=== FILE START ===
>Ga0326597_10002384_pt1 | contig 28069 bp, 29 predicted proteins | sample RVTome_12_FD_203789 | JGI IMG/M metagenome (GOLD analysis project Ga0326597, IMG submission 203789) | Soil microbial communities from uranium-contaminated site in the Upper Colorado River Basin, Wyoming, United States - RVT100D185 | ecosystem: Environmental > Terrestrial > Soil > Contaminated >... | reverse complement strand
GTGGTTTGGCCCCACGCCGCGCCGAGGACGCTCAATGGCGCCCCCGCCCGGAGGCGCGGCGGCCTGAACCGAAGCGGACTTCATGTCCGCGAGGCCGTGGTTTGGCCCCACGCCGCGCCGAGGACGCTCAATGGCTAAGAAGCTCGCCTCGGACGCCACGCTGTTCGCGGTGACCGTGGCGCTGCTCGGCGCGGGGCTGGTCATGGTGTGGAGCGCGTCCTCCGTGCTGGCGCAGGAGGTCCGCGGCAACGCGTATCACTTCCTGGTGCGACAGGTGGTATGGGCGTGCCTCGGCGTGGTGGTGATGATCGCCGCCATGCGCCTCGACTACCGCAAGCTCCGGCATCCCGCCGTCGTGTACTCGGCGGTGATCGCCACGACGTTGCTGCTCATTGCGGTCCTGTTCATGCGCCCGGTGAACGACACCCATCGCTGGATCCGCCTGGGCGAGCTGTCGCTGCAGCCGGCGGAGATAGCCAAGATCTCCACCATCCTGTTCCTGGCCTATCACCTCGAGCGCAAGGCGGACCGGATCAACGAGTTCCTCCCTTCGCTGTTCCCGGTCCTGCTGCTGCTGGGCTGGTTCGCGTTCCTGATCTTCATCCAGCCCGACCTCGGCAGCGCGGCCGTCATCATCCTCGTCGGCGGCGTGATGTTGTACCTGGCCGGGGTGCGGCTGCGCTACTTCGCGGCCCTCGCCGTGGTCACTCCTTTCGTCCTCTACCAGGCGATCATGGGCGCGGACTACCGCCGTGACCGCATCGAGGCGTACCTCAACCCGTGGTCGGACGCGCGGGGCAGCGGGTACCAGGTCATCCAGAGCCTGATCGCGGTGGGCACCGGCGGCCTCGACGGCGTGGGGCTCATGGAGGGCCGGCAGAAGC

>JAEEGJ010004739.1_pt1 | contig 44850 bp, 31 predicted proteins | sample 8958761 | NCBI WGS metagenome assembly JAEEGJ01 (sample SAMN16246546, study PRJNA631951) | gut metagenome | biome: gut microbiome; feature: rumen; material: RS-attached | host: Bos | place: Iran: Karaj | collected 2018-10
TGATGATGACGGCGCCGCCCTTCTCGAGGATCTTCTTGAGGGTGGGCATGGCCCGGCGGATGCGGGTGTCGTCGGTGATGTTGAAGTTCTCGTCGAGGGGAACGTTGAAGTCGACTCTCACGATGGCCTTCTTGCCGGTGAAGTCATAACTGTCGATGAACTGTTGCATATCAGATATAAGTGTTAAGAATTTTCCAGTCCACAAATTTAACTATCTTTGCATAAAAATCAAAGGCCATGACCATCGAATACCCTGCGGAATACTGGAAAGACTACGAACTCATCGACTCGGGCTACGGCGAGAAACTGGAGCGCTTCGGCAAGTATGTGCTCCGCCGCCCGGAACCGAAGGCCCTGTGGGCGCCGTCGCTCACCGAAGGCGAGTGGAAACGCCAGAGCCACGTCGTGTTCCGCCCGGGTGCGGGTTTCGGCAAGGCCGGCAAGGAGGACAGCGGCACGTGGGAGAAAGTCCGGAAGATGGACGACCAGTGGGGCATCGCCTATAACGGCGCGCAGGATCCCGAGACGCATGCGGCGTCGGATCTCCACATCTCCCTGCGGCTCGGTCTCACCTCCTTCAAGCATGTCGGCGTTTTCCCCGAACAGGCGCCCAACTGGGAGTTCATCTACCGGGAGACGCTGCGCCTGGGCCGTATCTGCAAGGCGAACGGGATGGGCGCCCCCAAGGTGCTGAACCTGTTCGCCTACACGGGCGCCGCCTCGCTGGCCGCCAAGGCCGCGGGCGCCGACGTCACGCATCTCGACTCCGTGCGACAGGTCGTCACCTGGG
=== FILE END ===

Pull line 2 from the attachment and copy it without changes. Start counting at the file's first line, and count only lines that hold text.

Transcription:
GTGGTTTGGCCCCACGCCGCGCCGAGGACGCTCAATGGCGCCCCCGCCCGGAGGCGCGGCGGCCTGAACCGAAGCGGACTTCATGTCCGCGAGGCCGTGGTTTGGCCCCACGCCGCGCCGAGGACGCTCAATGGCTAAGAAGCTCGCCTCGGACGCCACGCTGTTCGCGGTGACCGTGGCGCTGCTCGGCGCGGGGCTGGTCATGGTGTGGAGCGCGTCCTCCGTGCTGGCGCAGGAGGTCCGCGGCAACGCGTATCACTTCCTGGTGCGACAGGTGGTATGGGCGTGCCTCGGCGTGGTGGTGATGATCGCCGCCATGCGCCTCGACTACCGCAAGCTCCGGCATCCCGCCGTCGTGTACTCGGCGGTGATCGCCACGACGTTGCTGCTCATTGCGGTCCTGTTCATGCGCCCGGTGAACGACACCCATCGCTGGATCCGCCTGGGCGAGCTGTCGCTGCAGCCGGCGGAGATAGCCAAGATCTCCACCATCCTGTTCCTGGCCTATCACCTCGAGCGCAAGGCGGACCGGATCAACGAGTTCCTCCCTTCGCTGTTCCCGGTCCTGCTGCTGCTGGGCTGGTTCGCGTTCCTGATCTTCATCCAGCCCGACCTCGGCAGCGCGGCCGTCATCATCCTCGTCGGCGGCGTGATGTTGTACCTGGCCGGGGTGCGGCTGCGCTACTTCGCGGCCCTCGCCGTGGTCACTCCTTTCGTCCTCTACCAGGCGATCATGGGCGCGGACTACCGCCGTGACCGCATCGAGGCGTACCTCAACCCGTGGTCGGACGCGCGGGGCAGCGGGTACCAGGTCATCCAGAGCCTGATCGCGGTGGGCACCGGCGGCCTCGACGGCGTGGGGCTCATGGAGGGCCGGCAGAAGC